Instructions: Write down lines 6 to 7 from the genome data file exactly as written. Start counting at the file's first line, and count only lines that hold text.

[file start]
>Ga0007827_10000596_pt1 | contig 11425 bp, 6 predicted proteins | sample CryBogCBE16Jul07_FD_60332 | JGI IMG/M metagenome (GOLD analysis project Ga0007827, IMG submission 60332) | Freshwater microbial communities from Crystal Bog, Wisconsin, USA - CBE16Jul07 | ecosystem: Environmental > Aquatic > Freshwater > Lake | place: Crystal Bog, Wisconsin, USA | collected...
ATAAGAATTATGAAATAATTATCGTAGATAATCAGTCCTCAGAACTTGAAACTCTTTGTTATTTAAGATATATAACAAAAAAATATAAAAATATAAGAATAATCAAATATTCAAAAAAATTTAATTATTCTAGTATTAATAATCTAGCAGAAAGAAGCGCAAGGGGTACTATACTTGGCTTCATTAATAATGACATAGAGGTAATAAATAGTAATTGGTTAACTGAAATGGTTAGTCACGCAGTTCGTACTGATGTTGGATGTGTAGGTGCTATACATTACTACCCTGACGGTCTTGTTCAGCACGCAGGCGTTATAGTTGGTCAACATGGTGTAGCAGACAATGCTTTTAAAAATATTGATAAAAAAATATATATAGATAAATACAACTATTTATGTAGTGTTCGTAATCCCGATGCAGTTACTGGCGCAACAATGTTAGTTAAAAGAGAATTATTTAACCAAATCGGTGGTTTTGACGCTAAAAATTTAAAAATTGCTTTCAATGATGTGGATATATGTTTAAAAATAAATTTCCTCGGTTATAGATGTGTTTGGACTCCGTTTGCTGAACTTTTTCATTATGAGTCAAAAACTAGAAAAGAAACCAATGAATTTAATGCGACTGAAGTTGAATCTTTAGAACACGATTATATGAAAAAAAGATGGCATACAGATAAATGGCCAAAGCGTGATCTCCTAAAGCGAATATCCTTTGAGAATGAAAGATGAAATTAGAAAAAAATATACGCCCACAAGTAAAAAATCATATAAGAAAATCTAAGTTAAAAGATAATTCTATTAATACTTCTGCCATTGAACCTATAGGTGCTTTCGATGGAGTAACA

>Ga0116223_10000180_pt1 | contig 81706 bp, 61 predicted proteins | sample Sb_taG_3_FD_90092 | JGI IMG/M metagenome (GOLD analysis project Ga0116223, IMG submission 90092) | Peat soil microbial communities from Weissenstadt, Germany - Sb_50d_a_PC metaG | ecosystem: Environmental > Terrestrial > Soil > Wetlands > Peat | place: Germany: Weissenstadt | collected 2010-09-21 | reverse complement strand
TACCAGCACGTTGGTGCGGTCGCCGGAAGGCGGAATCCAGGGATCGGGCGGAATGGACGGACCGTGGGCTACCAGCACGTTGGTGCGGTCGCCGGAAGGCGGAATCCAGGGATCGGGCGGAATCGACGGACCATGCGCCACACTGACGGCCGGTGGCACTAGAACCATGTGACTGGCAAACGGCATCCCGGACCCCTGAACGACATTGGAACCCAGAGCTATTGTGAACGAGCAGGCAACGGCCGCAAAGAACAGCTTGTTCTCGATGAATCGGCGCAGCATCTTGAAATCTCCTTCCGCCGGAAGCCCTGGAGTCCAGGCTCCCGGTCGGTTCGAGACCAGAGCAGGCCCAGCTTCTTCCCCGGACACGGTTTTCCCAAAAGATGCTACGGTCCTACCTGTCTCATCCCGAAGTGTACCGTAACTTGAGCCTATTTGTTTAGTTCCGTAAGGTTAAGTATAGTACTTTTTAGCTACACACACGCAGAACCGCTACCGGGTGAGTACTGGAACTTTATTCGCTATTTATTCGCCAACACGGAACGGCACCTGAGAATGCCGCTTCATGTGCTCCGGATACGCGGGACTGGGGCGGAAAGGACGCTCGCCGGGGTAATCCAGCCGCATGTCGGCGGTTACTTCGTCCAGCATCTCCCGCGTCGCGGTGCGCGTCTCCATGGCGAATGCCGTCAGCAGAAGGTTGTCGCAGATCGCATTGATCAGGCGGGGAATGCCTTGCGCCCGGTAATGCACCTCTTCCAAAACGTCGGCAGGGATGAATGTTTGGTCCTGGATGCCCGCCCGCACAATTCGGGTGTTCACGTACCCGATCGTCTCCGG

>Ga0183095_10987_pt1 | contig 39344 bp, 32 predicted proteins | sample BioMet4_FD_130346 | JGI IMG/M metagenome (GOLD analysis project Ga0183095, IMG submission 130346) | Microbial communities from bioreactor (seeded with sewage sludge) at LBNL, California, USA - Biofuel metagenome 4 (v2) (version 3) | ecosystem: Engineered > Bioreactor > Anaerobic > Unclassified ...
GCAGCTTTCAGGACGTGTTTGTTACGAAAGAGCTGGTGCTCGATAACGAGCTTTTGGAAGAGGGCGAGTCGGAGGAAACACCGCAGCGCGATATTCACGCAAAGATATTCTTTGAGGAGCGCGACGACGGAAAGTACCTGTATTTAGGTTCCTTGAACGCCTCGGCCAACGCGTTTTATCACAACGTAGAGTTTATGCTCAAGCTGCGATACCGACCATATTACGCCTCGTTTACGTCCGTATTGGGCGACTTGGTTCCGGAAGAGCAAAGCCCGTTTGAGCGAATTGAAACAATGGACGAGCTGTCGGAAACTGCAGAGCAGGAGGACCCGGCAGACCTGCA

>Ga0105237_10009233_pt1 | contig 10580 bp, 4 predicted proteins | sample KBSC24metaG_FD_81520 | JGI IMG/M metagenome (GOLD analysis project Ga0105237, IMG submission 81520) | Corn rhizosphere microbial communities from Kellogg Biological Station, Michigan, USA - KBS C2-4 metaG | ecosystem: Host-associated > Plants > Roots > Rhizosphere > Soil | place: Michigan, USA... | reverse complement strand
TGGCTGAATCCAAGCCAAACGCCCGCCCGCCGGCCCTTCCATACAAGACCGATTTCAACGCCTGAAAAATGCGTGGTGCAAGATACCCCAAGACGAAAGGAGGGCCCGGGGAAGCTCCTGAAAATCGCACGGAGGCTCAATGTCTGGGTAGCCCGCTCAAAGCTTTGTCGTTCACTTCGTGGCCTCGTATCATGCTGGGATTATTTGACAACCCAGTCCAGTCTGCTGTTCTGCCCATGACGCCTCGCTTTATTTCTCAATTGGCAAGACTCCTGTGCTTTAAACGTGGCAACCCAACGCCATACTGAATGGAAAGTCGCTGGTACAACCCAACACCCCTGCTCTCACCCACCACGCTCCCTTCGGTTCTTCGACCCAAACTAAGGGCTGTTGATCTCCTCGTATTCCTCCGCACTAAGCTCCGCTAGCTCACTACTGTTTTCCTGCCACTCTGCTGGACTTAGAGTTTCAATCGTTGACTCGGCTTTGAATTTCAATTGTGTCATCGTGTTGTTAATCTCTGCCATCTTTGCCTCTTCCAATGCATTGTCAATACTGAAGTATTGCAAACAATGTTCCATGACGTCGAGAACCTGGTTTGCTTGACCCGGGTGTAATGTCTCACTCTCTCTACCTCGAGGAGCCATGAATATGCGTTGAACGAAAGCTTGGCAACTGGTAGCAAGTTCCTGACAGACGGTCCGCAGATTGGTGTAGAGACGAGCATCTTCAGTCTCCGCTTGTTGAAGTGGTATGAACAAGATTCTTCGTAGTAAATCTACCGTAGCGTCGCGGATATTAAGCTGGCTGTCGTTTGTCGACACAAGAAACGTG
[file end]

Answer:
GCAGCTTTCAGGACGTGTTTGTTACGAAAGAGCTGGTGCTCGATAACGAGCTTTTGGAAGAGGGCGAGTCGGAGGAAACACCGCAGCGCGATATTCACGCAAAGATATTCTTTGAGGAGCGCGACGACGGAAAGTACCTGTATTTAGGTTCCTTGAACGCCTCGGCCAACGCGTTTTATCACAACGTAGAGTTTATGCTCAAGCTGCGATACCGACCATATTACGCCTCGTTTACGTCCGTATTGGGCGACTTGGTTCCGGAAGAGCAAAGCCCGTTTGAGCGAATTGAAACAATGGACGAGCTGTCGGAAACTGCAGAGCAGGAGGACCCGGCAGACCTGCA

>Ga0105237_10009233_pt1 | contig 10580 bp, 4 predicted proteins | sample KBSC24metaG_FD_81520 | JGI IMG/M metagenome (GOLD analysis project Ga0105237, IMG submission 81520) | Corn rhizosphere microbial communities from Kellogg Biological Station, Michigan, USA - KBS C2-4 metaG | ecosystem: Host-associated > Plants > Roots > Rhizosphere > Soil | place: Michigan, USA... | reverse complement strand